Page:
King Charles III: the long wait for the throne
LONDON — King Charles III became heir to the throne at the age of just three and waited seven long decades to succeed Queen Elizabeth II.
Born on November 14, 1948, his course in life was plotted for him when his grandfather King George VI died, making his mother queen.
In 1958, Elizabeth made him prince of Wales, the traditional title for heirs apparent dating back to the 13th century.
Described as a sensitive and awkward child, he was bullied at Gordonstoun boarding school in northeast Scotland.
His no-nonsense father, Prince Philip, was a former pupil and thought its austere regime — and the even harsher Scottish weather — would toughen him up.
But being sent away widened the gulf between his father, a gruff former Royal Navy officer, and mother, who was often away on official trips.
According to Charles’s authorized biography, the queen was “not indifferent” to her son but was “detached”.
The young prince still had to bow to her. On her return from one six-month tour, when he was five, she greeted him not with a hug but a handshake.
Aged 20, Charles was formally crowned prince of Wales at a grand televised ceremony in Caernarfon Castle.
At the time he was a student at the University of Cambridge, where he began taking an interest in plastic waste and pollution, and the future of the planet.
Diana and Camilla
In the early 1970s a burgeoning romance with Camilla Shand, whom he had met at a polo match, was cut short by his commission in the Royal Navy.
While he was away at sea, Camilla married a British Army officer, Andrew Parker Bowles, in 1973.
For the rest of the decade Charles was linked to a string of women as the country’s most eligible bachelor.
That changed in 1981 when at the age of 32 he married the 20-year-old Lady Diana Spencer at St Paul’s Cathedral in central London.
Prince William, his heir, was born in 1982, while Prince Harry, the self-styled “spare”, came along two years later.
Charles and Diana split in 1992 and formally divorced in 1996 after very public revelations of infidelity on both sides.
In 1997, with Charles having resumed his relationship with Camilla, Diana was killed in a car crash in Paris.
The couple made their first official engagement in 1999 and, after a calculated campaign to win public acceptance of Camilla, they married in 2005.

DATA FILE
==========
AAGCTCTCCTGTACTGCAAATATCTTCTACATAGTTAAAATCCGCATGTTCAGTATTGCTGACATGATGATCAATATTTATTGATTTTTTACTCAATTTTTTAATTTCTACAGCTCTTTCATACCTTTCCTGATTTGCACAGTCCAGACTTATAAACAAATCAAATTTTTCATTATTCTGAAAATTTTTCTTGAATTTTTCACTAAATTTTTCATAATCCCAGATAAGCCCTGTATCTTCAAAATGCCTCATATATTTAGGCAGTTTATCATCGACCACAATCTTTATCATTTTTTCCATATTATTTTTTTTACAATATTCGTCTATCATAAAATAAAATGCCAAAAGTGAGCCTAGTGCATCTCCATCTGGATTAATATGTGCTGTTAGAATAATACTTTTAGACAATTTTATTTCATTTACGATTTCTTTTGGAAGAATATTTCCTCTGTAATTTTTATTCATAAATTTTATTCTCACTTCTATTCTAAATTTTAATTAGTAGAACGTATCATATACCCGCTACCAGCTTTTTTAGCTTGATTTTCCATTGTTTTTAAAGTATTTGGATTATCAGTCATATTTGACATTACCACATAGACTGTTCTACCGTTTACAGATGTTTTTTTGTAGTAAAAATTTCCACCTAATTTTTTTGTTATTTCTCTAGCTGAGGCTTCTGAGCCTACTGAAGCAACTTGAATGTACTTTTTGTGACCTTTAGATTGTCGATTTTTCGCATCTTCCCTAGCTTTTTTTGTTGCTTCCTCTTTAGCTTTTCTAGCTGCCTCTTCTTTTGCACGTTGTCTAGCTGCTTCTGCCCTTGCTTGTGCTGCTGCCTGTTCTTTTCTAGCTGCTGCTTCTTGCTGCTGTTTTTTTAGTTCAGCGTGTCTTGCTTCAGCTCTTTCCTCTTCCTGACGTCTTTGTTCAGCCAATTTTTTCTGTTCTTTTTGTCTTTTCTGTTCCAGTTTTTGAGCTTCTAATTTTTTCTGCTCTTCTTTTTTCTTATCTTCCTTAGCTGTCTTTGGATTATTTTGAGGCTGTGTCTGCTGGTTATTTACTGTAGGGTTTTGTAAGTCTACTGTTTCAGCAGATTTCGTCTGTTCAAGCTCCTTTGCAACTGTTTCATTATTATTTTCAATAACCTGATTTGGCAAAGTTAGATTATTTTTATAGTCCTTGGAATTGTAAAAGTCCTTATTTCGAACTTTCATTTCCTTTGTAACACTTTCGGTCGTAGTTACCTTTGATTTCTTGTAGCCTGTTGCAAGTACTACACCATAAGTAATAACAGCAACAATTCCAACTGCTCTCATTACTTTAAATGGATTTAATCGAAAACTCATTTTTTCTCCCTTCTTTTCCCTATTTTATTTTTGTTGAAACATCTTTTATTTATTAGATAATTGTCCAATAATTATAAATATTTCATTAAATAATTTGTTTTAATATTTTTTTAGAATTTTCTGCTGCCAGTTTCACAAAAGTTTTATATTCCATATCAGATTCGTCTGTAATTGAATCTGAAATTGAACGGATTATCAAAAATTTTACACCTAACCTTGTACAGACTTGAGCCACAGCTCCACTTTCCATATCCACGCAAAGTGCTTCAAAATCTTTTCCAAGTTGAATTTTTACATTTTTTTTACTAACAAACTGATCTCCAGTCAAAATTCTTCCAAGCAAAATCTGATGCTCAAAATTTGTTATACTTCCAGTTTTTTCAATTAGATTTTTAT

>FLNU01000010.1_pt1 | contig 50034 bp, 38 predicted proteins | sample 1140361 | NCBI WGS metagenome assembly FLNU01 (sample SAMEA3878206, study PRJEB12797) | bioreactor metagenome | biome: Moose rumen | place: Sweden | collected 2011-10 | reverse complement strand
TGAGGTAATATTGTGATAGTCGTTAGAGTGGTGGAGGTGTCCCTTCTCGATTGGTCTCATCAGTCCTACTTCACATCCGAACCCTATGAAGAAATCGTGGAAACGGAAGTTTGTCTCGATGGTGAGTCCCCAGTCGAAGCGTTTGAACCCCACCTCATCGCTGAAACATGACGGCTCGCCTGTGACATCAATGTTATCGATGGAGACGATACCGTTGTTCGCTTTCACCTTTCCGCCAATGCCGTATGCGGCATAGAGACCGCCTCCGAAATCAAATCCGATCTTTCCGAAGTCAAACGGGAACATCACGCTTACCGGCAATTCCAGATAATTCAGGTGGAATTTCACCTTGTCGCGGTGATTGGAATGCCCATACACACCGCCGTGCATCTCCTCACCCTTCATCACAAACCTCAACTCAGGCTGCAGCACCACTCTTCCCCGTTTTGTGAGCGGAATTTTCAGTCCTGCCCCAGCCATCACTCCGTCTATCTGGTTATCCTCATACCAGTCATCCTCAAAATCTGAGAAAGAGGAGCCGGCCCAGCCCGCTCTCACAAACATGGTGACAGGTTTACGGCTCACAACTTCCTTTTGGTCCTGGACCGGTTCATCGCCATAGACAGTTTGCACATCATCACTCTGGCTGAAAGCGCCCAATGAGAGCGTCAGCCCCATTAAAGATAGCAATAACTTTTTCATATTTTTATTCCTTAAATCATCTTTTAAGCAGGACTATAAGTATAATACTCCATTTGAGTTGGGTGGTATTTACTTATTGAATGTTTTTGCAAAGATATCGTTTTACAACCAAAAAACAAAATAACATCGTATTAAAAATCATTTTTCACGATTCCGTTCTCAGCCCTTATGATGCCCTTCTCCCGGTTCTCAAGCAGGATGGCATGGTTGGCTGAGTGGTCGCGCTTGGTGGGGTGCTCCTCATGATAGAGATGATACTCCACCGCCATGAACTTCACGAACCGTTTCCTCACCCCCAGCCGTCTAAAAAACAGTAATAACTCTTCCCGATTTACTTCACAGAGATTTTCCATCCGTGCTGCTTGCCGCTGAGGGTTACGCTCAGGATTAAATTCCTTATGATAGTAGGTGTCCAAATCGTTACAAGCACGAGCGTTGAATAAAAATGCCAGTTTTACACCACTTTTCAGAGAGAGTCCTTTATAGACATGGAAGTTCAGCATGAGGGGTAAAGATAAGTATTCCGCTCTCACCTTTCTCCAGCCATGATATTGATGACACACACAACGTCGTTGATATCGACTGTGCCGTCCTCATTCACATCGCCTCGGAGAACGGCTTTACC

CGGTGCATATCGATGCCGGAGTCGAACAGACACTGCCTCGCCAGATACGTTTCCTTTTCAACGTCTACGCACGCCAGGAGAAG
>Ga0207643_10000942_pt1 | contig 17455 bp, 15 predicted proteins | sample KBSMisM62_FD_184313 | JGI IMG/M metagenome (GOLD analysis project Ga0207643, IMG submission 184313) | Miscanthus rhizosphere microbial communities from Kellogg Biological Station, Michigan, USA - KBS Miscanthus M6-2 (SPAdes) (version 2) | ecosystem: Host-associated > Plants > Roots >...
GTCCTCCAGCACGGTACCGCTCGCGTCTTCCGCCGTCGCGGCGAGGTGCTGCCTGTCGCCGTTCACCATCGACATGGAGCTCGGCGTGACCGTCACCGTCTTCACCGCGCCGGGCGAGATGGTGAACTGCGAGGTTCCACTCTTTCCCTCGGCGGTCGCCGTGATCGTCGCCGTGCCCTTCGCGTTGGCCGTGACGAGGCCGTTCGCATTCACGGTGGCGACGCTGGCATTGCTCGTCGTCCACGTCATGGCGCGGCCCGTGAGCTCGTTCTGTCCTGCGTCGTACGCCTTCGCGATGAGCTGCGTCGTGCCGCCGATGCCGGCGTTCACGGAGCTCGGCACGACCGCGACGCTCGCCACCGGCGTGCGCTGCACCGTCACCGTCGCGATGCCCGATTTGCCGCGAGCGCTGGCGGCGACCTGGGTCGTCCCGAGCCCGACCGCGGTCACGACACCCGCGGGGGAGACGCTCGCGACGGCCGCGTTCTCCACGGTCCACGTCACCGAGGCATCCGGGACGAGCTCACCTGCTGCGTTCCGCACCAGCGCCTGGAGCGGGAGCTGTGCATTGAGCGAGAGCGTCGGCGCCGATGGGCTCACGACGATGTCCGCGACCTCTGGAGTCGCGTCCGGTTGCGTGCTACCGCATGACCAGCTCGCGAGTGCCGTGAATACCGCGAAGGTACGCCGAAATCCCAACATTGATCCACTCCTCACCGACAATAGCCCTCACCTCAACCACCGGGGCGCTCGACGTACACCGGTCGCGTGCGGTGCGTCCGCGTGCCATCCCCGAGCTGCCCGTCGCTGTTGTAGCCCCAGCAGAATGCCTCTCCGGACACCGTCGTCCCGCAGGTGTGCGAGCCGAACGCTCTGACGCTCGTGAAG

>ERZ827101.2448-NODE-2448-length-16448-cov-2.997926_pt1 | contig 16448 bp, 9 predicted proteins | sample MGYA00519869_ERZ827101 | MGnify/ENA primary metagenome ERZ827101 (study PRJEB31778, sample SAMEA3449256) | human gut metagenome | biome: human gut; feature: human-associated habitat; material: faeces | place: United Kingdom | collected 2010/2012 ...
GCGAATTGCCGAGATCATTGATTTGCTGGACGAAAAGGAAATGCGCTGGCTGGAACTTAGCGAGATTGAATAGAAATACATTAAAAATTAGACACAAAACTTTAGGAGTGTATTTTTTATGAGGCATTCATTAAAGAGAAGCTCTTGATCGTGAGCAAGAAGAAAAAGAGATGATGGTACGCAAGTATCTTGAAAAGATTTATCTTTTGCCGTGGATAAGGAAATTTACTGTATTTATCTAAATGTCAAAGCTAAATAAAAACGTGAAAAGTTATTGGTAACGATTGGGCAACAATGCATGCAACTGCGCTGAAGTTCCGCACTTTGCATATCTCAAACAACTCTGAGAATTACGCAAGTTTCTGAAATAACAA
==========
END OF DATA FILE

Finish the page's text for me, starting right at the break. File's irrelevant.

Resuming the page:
Charles once said of his role as heir that “there isn’t a job description, so you have to rather make it up as you go along”.
But he has developed a keen interest in architecture, the environment, farming, faith and alternative medicine.
His views, particularly on organic farming and climate change, once dismissed as those of a crank, have since become mainstream.
On acceding to the throne, there were concerns he would struggle to keep his counsel and maintain politically neutral as head of state.
But he has long experience already of top-level diplomacy, having represented his mother on overseas visits after she ended foreign travel due to old age.
William and Harry have described their father as a hard worker, whom they often found asleep at his desk at night.
He can sometimes be irritable, as at last year’s official proclamation of him as king, when an aide failed to take away an ink pot quickly enough.
Camilla has spoken of an impatient man who “wants things done by yesterday”, but also of a doting grandfather who reads Harry Potter stories to his grandchildren “and doing the voices”.
The UK’s former ambassador to France, Peter Ricketts, said Charles was “a warm, emotional man, who is perhaps readier to express his emotions than his mother was… and who is very good with people”.
Behind the scenes, he is facing a tricky task of preserving the monarchy’s ancient traditions and adapting it to fit the modern world.
After so long waiting, he has thrown himself into the job.
But royal commentator Richard Fitzwilliams said: “It’s difficult when you’re in your 70s to excite as much as say William and (William’s wife) Catherine one day will.
“They are the future of the monarchy.”